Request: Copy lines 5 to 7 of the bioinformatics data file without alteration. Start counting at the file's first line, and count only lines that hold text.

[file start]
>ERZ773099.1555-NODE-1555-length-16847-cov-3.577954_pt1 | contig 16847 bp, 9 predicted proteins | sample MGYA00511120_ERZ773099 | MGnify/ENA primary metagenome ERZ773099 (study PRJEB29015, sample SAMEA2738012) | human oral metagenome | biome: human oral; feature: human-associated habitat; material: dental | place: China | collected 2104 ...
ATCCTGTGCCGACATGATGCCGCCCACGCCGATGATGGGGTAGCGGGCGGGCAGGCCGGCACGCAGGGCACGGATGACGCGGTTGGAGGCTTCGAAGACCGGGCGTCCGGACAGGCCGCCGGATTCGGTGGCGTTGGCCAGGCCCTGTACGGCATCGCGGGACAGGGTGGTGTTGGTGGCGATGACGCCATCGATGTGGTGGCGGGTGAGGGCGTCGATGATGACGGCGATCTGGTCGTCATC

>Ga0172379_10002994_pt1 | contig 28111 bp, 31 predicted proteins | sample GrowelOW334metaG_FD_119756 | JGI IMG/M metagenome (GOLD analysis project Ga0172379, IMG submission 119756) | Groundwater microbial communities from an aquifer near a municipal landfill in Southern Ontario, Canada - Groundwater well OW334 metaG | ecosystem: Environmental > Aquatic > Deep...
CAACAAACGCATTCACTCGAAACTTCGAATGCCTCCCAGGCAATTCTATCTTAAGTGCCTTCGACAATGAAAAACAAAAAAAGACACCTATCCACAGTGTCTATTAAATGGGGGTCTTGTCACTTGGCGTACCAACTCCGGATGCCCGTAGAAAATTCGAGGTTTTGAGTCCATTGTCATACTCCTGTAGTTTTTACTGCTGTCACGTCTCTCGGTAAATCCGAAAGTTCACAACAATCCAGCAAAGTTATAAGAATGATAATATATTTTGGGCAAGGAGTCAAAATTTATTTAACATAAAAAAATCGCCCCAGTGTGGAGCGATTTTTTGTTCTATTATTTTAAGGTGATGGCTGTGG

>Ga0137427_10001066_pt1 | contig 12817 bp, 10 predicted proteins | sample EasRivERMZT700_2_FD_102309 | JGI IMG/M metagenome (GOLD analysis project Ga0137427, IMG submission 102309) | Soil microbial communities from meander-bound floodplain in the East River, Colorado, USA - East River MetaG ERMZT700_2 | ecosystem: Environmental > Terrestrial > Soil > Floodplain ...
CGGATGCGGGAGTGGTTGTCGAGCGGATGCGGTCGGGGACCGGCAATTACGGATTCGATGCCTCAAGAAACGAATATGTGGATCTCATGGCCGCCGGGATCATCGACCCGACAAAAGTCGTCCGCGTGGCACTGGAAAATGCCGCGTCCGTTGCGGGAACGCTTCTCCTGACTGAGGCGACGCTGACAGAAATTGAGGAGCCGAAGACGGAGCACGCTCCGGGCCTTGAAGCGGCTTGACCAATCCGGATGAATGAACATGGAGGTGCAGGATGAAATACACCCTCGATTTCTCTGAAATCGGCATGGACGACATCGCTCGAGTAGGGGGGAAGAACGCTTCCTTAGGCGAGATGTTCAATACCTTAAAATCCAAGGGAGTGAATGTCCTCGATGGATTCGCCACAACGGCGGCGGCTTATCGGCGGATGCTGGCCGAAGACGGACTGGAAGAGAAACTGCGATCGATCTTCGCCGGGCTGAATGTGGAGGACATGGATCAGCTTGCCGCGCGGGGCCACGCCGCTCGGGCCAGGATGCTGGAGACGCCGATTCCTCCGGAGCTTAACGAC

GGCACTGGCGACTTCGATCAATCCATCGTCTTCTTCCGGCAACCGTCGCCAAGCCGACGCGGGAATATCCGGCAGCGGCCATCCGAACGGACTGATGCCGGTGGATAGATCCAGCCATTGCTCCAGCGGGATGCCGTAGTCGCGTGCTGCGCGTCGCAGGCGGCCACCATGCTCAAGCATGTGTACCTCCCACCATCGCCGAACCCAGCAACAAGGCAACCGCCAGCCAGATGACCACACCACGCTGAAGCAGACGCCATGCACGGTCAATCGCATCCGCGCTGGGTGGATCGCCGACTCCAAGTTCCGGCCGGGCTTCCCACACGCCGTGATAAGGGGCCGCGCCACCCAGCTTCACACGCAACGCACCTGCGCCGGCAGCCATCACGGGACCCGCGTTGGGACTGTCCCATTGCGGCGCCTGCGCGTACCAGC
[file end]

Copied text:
>Ga0137427_10001066_pt1 | contig 12817 bp, 10 predicted proteins | sample EasRivERMZT700_2_FD_102309 | JGI IMG/M metagenome (GOLD analysis project Ga0137427, IMG submission 102309) | Soil microbial communities from meander-bound floodplain in the East River, Colorado, USA - East River MetaG ERMZT700_2 | ecosystem: Environmental > Terrestrial > Soil > Floodplain ...
CGGATGCGGGAGTGGTTGTCGAGCGGATGCGGTCGGGGACCGGCAATTACGGATTCGATGCCTCAAGAAACGAATATGTGGATCTCATGGCCGCCGGGATCATCGACCCGACAAAAGTCGTCCGCGTGGCACTGGAAAATGCCGCGTCCGTTGCGGGAACGCTTCTCCTGACTGAGGCGACGCTGACAGAAATTGAGGAGCCGAAGACGGAGCACGCTCCGGGCCTTGAAGCGGCTTGACCAATCCGGATGAATGAACATGGAGGTGCAGGATGAAATACACCCTCGATTTCTCTGAAATCGGCATGGACGACATCGCTCGAGTAGGGGGGAAGAACGCTTCCTTAGGCGAGATGTTCAATACCTTAAAATCCAAGGGAGTGAATGTCCTCGATGGATTCGCCACAACGGCGGCGGCTTATCGGCGGATGCTGGCCGAAGACGGACTGGAAGAGAAACTGCGATCGATCTTCGCCGGGCTGAATGTGGAGGACATGGATCAGCTTGCCGCGCGGGGCCACGCCGCTCGGGCCAGGATGCTGGAGACGCCGATTCCTCCGGAGCTTAACGAC

GGCACTGGCGACTTCGATCAATCCATCGTCTTCTTCCGGCAACCGTCGCCAAGCCGACGCGGGAATATCCGGCAGCGGCCATCCGAACGGACTGATGCCGGTGGATAGATCCAGCCATTGCTCCAGCGGGATGCCGTAGTCGCGTGCTGCGCGTCGCAGGCGGCCACCATGCTCAAGCATGTGTACCTCCCACCATCGCCGAACCCAGCAACAAGGCAACCGCCAGCCAGATGACCACACCACGCTGAAGCAGACGCCATGCACGGTCAATCGCATCCGCGCTGGGTGGATCGCCGACTCCAAGTTCCGGCCGGGCTTCCCACACGCCGTGATAAGGGGCCGCGCCACCCAGCTTCACACGCAACGCACCTGCGCCGGCAGCCATCACGGGACCCGCGTTGGGACTGTCCCATTGCGGCGCCTGCGCGTACCAGC